Estimates indicate that to replace an employee making $50,000 per year will cost your business 20 percent of the salary. And jobs that require high levels of training and education will have even higher turnover costs. With that in mind, companies are using remote work as a perk to retain their top talent. Ninety-five percent of employers say telework has a high impact on employee retention. This comes as no surprise as two-thirds of employees say they would take a new job in order to ease the commute. (par. 10) 

With higher employee retention due to remote workers, companies could save money that would otherwise be spent on replacing employees leaving because of long commutes. When companies allow personnel to telework, they simultaneously retain employees, save money, and reduce the amount of traffic on the roads. 

Another advantage to solving the traffic situation by increased telecommuting is improved air quality. Since less cars have been occupying the roads during stay-at-home orders in Washington State, the amount of atmospheric contamination has shrunk. According to an article published by the Seattle Times, “Levels of nitrous oxide (NOX), a pollutant produced by tailpipe emissions and other sources, are being detected at generally lower values in local air-monitoring devices. And a satellite that detects emissions in the atmosphere linked to cars and trucks shows declines in pollution over the Seattle area in March 2020 compared with March 2019” (par. 2). After this pandemic has passed, if more people become open to the idea of working from home, these numbers could continue to stay low. By teleworking, individuals can reduce the amount of air-defiling pollutants they emit into the air through their vehicles. 

If the ability to solve the car traffic congestion situation in Washington State’s metropolitan areas were in my reach, I would address it by urging cities and companies to increase the amount of teleworking options they offer their employees. While working from home has previously been a possibility for employees, the value of it has been widely ignored. This is a mistake. The innumerable benefits of working from home include a decrease in the amount of cars on the road, a reprieve from the stress caused by traffic jams, retention of a company’s money and personnel, and an increase in air quality. Combined, these elements create a higher quality of life. Traffic grants no pleasure. Stress is draining. Time is irreplaceable. Therefore, the fewer people who allow their lives to be sucked into the traffic vortex, the better all of human life will be.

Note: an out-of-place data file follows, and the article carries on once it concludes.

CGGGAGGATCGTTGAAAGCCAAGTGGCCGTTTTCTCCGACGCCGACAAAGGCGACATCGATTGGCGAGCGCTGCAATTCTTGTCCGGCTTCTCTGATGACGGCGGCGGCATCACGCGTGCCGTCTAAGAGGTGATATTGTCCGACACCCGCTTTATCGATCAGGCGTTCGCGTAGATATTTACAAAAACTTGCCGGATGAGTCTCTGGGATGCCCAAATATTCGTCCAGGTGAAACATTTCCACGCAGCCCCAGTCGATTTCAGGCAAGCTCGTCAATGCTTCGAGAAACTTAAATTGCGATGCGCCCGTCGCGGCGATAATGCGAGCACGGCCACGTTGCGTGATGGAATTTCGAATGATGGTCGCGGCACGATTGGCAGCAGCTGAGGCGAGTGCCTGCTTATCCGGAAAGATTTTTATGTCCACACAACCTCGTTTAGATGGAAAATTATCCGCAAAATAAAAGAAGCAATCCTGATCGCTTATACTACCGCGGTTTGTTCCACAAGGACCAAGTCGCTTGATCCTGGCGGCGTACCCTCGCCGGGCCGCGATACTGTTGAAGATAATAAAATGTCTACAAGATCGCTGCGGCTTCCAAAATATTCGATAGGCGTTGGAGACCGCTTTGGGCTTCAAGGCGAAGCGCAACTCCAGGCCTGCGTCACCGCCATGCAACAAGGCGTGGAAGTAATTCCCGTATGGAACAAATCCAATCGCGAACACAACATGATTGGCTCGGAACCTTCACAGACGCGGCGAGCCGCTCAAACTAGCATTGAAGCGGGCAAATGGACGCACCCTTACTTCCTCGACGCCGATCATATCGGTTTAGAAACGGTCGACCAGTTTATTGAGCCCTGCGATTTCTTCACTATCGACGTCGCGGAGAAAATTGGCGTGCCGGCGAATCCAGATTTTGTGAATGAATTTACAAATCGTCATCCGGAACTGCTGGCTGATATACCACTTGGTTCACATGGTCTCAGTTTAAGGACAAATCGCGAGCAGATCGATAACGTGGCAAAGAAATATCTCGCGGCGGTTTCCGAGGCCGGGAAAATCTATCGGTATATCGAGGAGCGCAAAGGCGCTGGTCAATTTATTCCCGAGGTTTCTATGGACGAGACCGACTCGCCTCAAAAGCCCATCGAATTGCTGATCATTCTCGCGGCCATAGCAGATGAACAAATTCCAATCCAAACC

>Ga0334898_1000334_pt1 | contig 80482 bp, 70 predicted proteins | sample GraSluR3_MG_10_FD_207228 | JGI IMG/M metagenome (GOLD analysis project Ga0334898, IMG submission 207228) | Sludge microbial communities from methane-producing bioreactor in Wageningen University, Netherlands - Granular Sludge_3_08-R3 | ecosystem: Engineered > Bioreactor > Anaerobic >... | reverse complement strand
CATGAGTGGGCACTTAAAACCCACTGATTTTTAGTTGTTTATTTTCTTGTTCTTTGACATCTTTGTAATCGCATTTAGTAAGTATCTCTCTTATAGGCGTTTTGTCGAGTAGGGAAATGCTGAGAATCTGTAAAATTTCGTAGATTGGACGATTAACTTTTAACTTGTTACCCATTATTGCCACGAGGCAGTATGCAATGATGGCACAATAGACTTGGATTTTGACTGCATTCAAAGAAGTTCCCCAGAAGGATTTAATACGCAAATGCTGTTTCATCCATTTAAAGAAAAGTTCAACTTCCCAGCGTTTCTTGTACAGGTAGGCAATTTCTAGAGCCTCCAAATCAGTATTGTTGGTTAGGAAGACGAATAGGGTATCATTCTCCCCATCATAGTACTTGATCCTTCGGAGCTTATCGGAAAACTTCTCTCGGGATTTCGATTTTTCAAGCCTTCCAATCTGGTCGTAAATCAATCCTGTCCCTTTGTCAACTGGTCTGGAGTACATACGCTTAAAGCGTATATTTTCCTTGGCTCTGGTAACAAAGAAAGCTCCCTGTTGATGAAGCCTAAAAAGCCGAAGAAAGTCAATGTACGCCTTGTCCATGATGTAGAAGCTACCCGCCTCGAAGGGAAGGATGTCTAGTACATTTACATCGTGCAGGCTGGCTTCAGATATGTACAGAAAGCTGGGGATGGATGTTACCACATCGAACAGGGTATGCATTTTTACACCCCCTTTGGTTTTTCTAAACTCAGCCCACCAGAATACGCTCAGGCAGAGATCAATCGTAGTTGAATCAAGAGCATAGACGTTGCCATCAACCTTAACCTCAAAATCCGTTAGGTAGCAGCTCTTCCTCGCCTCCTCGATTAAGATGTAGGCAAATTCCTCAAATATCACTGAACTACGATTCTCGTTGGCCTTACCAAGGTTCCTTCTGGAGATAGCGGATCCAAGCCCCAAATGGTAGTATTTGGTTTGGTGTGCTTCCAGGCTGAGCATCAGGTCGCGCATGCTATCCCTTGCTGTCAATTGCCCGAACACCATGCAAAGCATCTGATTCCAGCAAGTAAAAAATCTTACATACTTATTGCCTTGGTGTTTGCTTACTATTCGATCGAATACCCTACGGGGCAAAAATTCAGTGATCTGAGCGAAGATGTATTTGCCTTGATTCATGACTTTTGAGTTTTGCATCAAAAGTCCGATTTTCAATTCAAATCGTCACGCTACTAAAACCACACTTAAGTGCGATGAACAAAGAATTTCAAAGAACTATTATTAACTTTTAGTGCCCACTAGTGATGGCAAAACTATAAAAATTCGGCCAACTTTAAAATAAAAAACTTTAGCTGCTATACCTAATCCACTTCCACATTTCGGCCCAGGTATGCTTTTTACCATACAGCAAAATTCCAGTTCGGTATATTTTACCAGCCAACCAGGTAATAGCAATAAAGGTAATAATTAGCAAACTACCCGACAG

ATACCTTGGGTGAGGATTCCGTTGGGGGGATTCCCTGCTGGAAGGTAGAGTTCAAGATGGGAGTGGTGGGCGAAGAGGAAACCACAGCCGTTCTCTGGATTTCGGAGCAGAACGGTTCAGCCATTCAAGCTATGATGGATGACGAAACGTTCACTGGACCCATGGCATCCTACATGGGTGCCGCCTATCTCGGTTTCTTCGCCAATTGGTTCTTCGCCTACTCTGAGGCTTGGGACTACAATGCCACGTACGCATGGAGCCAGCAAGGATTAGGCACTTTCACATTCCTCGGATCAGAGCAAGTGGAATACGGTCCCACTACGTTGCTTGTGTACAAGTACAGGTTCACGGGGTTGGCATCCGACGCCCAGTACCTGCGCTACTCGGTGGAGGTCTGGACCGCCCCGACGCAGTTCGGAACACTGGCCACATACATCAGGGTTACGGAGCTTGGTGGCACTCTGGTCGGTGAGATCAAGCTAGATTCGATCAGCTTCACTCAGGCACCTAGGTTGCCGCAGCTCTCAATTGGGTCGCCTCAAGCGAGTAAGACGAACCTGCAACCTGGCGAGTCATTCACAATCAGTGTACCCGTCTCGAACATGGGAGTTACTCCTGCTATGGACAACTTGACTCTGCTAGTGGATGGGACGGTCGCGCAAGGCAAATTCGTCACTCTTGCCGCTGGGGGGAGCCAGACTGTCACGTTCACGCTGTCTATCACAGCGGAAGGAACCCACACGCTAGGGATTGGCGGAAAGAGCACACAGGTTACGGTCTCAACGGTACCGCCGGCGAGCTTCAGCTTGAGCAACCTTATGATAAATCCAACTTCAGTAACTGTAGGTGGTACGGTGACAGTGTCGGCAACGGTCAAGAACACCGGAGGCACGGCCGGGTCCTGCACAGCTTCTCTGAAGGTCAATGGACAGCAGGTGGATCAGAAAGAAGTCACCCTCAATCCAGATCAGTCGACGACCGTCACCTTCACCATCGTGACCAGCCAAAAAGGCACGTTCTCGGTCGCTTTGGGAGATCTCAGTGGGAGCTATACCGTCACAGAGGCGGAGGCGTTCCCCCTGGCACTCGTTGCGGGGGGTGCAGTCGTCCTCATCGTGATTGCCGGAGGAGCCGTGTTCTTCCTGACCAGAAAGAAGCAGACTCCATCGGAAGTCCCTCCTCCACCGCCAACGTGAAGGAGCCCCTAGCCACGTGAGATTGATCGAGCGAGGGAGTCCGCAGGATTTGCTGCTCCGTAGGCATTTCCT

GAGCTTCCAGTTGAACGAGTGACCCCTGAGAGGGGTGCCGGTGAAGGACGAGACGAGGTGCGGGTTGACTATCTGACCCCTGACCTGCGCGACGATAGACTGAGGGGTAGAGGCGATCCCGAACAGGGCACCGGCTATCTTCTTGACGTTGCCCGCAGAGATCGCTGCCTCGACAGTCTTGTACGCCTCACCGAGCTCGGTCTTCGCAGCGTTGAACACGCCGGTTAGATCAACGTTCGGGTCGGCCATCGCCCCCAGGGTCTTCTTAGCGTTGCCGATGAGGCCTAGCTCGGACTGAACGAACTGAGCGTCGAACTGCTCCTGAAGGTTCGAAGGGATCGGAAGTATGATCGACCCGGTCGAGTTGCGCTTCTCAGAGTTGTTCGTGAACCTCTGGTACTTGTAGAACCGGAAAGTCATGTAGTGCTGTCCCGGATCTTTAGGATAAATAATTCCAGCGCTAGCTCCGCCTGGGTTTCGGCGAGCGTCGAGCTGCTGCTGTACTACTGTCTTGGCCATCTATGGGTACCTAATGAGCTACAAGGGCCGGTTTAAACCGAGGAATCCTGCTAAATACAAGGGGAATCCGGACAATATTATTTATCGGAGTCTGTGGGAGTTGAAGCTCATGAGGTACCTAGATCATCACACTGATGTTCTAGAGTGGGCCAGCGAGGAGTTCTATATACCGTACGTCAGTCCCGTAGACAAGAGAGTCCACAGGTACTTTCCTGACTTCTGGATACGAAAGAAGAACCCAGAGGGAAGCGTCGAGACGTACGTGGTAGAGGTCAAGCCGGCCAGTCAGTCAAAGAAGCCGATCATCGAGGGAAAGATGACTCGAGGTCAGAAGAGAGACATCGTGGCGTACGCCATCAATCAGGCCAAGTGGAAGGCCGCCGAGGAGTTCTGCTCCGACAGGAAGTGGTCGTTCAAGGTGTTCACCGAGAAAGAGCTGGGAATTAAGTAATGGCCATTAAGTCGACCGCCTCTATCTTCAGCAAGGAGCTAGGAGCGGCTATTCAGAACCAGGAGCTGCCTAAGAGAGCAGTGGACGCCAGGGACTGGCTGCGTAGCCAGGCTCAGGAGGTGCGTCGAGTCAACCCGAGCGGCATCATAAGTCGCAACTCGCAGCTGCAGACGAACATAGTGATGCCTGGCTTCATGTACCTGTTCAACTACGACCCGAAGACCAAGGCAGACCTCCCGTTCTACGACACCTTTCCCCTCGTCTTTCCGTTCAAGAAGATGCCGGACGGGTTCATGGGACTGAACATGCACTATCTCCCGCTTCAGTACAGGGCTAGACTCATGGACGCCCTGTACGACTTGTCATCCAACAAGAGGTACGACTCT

Works Cited

Digneo, Greg. “7 Benefits to Hiring Remote Workers.” AllBusiness.com. n.d. Web. 28 Apr. 2020. 

“Identifying Traffic Context Using Driving Stress: A Longitudinal Preliminary Case Study.” NCBI, 9 May 2019. Web. 28 Apr. 2020. 

Lindblom, Mike. “Did you lose 138 hours to Seattle-area traffic last year? New report ranks 5 other cities even worse.” Seattle Times, 11 Feb. 2019. Web. 27 Apr. 2020. 

Mapes, Lynda V. “Seattle-area air quality is improving as most people stay home. But will it actually help with global warming?” Seattle Times, 31 Mar. 2020. Web. 29 Apr. 2020. 

Pesce, Nicole Lyn. “More than 1 in 5 workers have quit their jobs over a bad commute, but this new tool could fix that.” MarketWatch, 1 Oct. 2018. Web. 29 Apr. 2020. 

Schuman, Rick. “INRIX U.S. National Traffic Volume Synopsis: Issue #2 (March 21-27, 2020).” INRIX, 30 Mar. 2020. Web. 28 Apr. 2020.